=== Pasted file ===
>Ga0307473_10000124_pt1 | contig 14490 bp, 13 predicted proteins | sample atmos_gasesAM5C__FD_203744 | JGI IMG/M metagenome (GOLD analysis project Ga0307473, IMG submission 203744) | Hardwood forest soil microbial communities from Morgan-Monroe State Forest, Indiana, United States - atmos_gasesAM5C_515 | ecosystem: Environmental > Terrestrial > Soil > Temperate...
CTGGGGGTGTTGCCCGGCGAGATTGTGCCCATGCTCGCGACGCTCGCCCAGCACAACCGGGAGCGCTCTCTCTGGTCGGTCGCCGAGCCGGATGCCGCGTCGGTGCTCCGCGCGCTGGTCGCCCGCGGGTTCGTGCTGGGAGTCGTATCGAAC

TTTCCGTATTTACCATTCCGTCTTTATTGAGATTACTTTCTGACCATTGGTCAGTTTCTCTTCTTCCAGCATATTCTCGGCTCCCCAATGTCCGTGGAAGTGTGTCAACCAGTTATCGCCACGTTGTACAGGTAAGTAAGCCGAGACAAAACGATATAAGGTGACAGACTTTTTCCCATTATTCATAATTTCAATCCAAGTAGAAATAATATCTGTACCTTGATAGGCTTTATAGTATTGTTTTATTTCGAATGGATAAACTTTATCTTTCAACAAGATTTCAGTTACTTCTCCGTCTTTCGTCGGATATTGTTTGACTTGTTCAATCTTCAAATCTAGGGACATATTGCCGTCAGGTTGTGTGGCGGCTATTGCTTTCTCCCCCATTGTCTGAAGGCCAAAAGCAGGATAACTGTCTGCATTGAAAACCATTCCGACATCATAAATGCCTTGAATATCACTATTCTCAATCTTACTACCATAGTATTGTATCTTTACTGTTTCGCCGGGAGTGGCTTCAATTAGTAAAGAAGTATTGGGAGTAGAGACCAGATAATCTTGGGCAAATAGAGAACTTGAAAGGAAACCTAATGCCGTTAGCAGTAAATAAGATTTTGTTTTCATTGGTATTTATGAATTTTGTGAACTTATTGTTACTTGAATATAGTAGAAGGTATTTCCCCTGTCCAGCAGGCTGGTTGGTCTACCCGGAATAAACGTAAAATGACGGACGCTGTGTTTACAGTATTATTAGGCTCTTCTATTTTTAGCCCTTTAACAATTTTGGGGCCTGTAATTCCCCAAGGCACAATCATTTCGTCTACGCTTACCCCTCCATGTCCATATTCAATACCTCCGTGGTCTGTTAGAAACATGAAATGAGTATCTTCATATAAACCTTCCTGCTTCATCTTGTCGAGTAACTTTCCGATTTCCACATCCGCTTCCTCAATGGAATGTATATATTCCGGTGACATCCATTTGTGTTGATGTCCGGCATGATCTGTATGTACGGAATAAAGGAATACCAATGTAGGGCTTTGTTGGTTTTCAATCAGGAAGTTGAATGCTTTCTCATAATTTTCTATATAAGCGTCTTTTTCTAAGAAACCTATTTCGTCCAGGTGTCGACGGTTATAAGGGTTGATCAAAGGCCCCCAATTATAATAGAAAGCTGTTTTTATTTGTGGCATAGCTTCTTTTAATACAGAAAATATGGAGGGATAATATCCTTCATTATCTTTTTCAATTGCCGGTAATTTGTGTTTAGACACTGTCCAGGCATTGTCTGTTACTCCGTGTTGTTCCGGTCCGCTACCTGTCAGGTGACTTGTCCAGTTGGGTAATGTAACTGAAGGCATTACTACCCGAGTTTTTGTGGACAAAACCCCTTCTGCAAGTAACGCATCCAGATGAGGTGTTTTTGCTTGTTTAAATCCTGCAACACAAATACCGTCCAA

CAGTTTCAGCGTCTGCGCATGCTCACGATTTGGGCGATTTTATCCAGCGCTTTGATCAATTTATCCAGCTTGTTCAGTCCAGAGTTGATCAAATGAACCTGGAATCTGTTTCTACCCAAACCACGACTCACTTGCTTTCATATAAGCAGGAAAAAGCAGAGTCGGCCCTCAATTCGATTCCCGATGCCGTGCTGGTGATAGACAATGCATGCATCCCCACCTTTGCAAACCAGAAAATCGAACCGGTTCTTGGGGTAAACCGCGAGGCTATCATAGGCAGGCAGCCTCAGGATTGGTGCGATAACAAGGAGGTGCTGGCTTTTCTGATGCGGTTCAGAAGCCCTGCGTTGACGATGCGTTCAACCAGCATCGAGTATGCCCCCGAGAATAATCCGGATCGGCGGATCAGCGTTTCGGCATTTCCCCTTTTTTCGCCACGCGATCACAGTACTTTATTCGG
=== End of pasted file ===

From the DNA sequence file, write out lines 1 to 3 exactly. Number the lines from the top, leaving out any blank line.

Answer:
>Ga0307473_10000124_pt1 | contig 14490 bp, 13 predicted proteins | sample atmos_gasesAM5C__FD_203744 | JGI IMG/M metagenome (GOLD analysis project Ga0307473, IMG submission 203744) | Hardwood forest soil microbial communities from Morgan-Monroe State Forest, Indiana, United States - atmos_gasesAM5C_515 | ecosystem: Environmental > Terrestrial > Soil > Temperate...
CTGGGGGTGTTGCCCGGCGAGATTGTGCCCATGCTCGCGACGCTCGCCCAGCACAACCGGGAGCGCTCTCTCTGGTCGGTCGCCGAGCCGGATGCCGCGTCGGTGCTCCGCGCGCTGGTCGCCCGCGGGTTCGTGCTGGGAGTCGTATCGAAC

TTTCCGTATTTACCATTCCGTCTTTATTGAGATTACTTTCTGACCATTGGTCAGTTTCTCTTCTTCCAGCATATTCTCGGCTCCCCAATGTCCGTGGAAGTGTGTCAACCAGTTATCGCCACGTTGTACAGGTAAGTAAGCCGAGACAAAACGATATAAGGTGACAGACTTTTTCCCATTATTCATAATTTCAATCCAAGTAGAAATAATATCTGTACCTTGATAGGCTTTATAGTATTGTTTTATTTCGAATGGATAAACTTTATCTTTCAACAAGATTTCAGTTACTTCTCCGTCTTTCGTCGGATATTGTTTGACTTGTTCAATCTTCAAATCTAGGGACATATTGCCGTCAGGTTGTGTGGCGGCTATTGCTTTCTCCCCCATTGTCTGAAGGCCAAAAGCAGGATAACTGTCTGCATTGAAAACCATTCCGACATCATAAATGCCTTGAATATCACTATTCTCAATCTTACTACCATAGTATTGTATCTTTACTGTTTCGCCGGGAGTGGCTTCAATTAGTAAAGAAGTATTGGGAGTAGAGACCAGATAATCTTGGGCAAATAGAGAACTTGAAAGGAAACCTAATGCCGTTAGCAGTAAATAAGATTTTGTTTTCATTGGTATTTATGAATTTTGTGAACTTATTGTTACTTGAATATAGTAGAAGGTATTTCCCCTGTCCAGCAGGCTGGTTGGTCTACCCGGAATAAACGTAAAATGACGGACGCTGTGTTTACAGTATTATTAGGCTCTTCTATTTTTAGCCCTTTAACAATTTTGGGGCCTGTAATTCCCCAAGGCACAATCATTTCGTCTACGCTTACCCCTCCATGTCCATATTCAATACCTCCGTGGTCTGTTAGAAACATGAAATGAGTATCTTCATATAAACCTTCCTGCTTCATCTTGTCGAGTAACTTTCCGATTTCCACATCCGCTTCCTCAATGGAATGTATATATTCCGGTGACATCCATTTGTGTTGATGTCCGGCATGATCTGTATGTACGGAATAAAGGAATACCAATGTAGGGCTTTGTTGGTTTTCAATCAGGAAGTTGAATGCTTTCTCATAATTTTCTATATAAGCGTCTTTTTCTAAGAAACCTATTTCGTCCAGGTGTCGACGGTTATAAGGGTTGATCAAAGGCCCCCAATTATAATAGAAAGCTGTTTTTATTTGTGGCATAGCTTCTTTTAATACAGAAAATATGGAGGGATAATATCCTTCATTATCTTTTTCAATTGCCGGTAATTTGTGTTTAGACACTGTCCAGGCATTGTCTGTTACTCCGTGTTGTTCCGGTCCGCTACCTGTCAGGTGACTTGTCCAGTTGGGTAATGTAACTGAAGGCATTACTACCCGAGTTTTTGTGGACAAAACCCCTTCTGCAAGTAACGCATCCAGATGAGGTGTTTTTGCTTGTTTAAATCCTGCAACACAAATACCGTCCAA